Bottom Rolling Hangar Door System Options
Since the first time the term “hangar” was used in Germany in 1894 in an effort to protect the secretive and experimental unpowered flying aircraft, or “hang gliders” of Otto Lilienthal, the name has been synonymous with aircraft and protecting them. While the first “hangar” was little more than a livestock barn with a very wide front opening door, the last 50 years have seen huge advancements in design, materials and manufacturing. So, when considering a hangar door system for your hangar, which of the multitude of options is best for you?
It’s a given that your investment in an aircraft, regardless of size, brand, or value is one that you want to protect, but with so many different types of airplane hangar door systems, how do you choose the best for your needs? We’re going to break down the major types in the simplest terms and try to help understand the options, their specific benefits and the cost associated with each. Part one of this segment will be on the ubiquitous bottom rolling hangar door, the most widely used and versatile hangar door system available.
As aircraft hangar doors go, it doesn’t get simpler than a bottom rolling hangar door. While it’s true that this is the acknowledged original style of hangar door, there are options that can add value and ease of use to this tried and true champion. The manual bottom rolling hangar door, sometimes called a “sliding” hangar door. It’s a very simple design that works well for many smaller aircraft, but as the complexity of the aircraft increases, so does the space needed to safely store and maintain them. When larger door openings are required, or powered options are a necessity, the options diverge to meet the desire of the user.
The first style of powered rolling hangar door system is called a single stack, or one-way hangar door. It’s an extremely simplistic design that requires only one powered operator and a single person to use it, but is limited to opening in only one direction meaning that it has limited flexibility. Should you need options or added flexibility, this style of rolling hangar doors system will not be your best choice.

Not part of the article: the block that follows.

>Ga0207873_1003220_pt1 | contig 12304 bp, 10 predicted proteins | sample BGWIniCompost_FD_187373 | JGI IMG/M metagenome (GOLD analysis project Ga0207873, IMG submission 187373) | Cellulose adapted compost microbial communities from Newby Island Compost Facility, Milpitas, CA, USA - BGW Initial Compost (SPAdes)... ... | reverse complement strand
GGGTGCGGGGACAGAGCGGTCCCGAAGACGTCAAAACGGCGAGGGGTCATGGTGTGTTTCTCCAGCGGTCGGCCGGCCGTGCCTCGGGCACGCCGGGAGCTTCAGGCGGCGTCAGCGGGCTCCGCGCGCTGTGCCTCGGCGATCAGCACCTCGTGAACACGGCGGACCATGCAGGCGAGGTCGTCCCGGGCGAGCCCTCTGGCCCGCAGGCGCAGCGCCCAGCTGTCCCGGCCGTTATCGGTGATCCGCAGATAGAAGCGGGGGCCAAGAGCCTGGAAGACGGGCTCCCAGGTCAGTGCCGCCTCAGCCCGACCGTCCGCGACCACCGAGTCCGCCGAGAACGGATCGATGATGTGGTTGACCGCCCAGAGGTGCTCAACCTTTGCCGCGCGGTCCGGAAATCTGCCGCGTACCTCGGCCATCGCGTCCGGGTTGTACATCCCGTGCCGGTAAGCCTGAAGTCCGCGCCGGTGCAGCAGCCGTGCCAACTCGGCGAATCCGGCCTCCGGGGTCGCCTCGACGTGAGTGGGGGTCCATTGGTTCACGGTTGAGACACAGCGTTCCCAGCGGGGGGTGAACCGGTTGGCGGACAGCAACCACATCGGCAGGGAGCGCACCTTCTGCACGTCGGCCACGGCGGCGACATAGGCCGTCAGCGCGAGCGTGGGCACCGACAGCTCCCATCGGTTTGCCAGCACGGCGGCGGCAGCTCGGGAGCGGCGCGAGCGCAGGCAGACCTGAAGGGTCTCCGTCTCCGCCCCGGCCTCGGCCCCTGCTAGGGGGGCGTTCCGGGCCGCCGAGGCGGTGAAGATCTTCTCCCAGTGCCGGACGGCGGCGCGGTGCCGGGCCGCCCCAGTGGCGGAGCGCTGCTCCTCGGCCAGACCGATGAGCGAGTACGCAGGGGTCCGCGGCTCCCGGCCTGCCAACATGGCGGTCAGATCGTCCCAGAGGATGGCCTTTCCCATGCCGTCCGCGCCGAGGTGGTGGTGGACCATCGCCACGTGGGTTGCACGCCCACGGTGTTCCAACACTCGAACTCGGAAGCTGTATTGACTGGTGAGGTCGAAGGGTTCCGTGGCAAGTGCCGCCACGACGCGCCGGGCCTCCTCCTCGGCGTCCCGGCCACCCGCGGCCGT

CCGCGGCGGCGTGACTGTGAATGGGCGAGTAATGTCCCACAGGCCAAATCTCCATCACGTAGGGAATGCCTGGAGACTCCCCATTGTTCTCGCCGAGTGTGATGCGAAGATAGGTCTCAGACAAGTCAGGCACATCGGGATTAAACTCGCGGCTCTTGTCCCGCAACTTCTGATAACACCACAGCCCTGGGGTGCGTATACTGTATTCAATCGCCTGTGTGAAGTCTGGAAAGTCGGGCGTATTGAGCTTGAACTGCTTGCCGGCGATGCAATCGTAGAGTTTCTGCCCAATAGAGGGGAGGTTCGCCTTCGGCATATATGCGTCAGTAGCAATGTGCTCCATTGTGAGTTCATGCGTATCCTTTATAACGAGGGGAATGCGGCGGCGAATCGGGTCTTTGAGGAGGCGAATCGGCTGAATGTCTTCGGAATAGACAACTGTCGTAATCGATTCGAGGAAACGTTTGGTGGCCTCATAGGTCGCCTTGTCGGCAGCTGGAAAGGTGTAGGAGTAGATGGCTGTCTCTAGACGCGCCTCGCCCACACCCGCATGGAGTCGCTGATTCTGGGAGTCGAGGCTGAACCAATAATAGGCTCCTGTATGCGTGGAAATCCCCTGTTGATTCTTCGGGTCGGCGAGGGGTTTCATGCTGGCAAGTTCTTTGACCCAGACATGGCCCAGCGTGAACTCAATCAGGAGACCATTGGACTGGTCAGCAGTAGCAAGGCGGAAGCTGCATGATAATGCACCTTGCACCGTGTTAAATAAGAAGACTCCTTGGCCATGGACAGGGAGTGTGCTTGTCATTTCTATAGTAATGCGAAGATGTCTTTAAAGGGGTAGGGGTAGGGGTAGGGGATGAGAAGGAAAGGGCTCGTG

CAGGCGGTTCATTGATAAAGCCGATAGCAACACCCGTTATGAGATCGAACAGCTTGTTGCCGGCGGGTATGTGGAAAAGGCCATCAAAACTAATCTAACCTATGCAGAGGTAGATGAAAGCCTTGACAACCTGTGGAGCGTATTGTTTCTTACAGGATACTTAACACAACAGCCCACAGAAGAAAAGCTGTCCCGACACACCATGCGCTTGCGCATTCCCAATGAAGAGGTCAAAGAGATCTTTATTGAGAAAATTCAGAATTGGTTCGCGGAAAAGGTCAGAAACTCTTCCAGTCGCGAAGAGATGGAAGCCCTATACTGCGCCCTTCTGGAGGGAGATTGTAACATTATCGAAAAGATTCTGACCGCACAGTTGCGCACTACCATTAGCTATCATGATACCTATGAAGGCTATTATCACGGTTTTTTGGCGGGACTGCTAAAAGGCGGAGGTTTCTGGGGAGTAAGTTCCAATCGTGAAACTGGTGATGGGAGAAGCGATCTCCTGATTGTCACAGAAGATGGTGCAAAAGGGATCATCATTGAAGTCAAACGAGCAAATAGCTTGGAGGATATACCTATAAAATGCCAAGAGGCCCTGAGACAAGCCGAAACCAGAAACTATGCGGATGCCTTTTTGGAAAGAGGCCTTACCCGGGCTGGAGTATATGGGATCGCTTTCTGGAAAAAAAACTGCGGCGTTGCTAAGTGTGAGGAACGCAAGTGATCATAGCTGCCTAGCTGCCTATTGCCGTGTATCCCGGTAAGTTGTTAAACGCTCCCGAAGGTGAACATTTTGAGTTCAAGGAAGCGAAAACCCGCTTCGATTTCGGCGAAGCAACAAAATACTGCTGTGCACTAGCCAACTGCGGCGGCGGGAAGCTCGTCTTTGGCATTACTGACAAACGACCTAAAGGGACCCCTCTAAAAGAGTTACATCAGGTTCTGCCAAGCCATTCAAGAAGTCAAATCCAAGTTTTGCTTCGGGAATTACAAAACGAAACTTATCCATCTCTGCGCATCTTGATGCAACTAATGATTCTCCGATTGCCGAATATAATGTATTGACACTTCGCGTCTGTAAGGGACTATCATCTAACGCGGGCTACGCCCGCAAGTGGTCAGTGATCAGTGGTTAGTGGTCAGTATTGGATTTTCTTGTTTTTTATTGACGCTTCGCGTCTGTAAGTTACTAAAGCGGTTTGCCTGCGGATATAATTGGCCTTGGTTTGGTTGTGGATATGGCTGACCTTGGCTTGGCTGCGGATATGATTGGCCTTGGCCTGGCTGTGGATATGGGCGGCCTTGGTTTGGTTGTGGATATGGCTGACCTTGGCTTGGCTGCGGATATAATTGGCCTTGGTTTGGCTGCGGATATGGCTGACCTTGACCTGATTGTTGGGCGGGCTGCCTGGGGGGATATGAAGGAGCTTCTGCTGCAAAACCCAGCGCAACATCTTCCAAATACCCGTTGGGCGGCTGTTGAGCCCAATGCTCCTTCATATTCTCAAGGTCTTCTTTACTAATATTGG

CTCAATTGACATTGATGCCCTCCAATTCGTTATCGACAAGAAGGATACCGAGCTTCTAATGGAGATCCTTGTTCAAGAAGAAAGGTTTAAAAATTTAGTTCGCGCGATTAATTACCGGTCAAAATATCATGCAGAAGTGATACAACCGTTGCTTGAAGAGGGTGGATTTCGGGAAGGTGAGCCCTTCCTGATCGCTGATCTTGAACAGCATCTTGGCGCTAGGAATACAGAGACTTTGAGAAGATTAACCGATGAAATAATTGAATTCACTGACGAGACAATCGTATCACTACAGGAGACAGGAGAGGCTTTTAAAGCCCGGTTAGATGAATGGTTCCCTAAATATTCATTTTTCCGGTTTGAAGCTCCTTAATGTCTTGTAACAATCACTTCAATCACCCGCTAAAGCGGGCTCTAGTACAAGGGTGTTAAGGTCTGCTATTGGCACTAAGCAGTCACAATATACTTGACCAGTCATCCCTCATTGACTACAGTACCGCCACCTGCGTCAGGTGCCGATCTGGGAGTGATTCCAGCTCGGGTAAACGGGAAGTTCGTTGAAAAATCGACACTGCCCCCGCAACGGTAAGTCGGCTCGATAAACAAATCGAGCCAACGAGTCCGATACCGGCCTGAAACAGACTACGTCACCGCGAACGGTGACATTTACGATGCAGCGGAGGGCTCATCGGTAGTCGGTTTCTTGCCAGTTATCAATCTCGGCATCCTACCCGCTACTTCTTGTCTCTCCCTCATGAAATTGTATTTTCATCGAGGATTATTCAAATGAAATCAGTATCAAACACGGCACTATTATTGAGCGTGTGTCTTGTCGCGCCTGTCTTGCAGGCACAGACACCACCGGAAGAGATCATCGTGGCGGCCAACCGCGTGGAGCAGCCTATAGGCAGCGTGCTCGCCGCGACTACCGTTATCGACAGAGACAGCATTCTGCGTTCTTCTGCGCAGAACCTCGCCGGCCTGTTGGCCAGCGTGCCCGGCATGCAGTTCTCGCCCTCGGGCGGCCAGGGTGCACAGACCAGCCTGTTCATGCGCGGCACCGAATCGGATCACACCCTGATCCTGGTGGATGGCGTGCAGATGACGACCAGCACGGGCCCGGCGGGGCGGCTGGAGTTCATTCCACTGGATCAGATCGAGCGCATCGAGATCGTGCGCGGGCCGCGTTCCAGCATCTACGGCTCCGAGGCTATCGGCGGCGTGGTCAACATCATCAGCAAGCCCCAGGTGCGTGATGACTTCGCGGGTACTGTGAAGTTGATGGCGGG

Single Stack - One-Way - Unidirectional Rolling Hangar Door Configuration
The second bottom rolling hangar door type is called a bi-parting rolling hangar door. It’s a dual door with a powered operator that opens and closes much like an elevator door, one door to the left and one to the right. This system is one of the simplest and more cost effective options, but like the one-way door, it lacks flexibility and is relegated to opening in the same manner every time.
Bi-Parting Rolling Hangar Door Configuration
Our third bottom rolling hangar door system is the floating hangar door system. These doors offer a great deal of flexibility and options that can increase their usefulness to larger craft hangars and multiple aircraft hangars. It’s typically comprised of four to ten bottom rolling hangar doors with a powered operator for each panel. The floating hangar doors system earns its name because it can move, or float every panel independently of the others in an infinitely variable configuration. Due to the increased number of operators and the complexity of the design, these are traditionally reserved for large scale military and commercial aircraft, but are seeing a lot of use in larger civilian aircraft hangars as well.
Floating Group Rolling Hangar Door Configuration
Our fourth and final recognized style of bottom rolling hangar doors system is the floating group hangar door. This system offers unparalleled functionality and unrivaled performance in large scale, multi-door systems. As the name implies, these doors can be grouped into islands and can literally group, and move to either side individually or as a group of the user’s choosing. These hangar door systems are very seldom used in civilian aircraft hangar door systems and are an exceptionally expensive option typically reserved for the substantially fluctuating needs of large scale airline and military operations. With an operator motor at every panel and a person required to use each operator, this is a very complex and time consuming hangar door system. While the expense is dramatically higher than the previous mentioned systems, there is an enormous benefit to hangars that require relatively quick access and movement of only single panels at a time, as when a maintenance vehicle needs to access the hangar and can do so through a single hangar door opening.
The world of the rolling bottom hangar door system options are as diverse as the aircraft stored within them, but the advancements in manufacturing materials and techniques are creating new options all the time.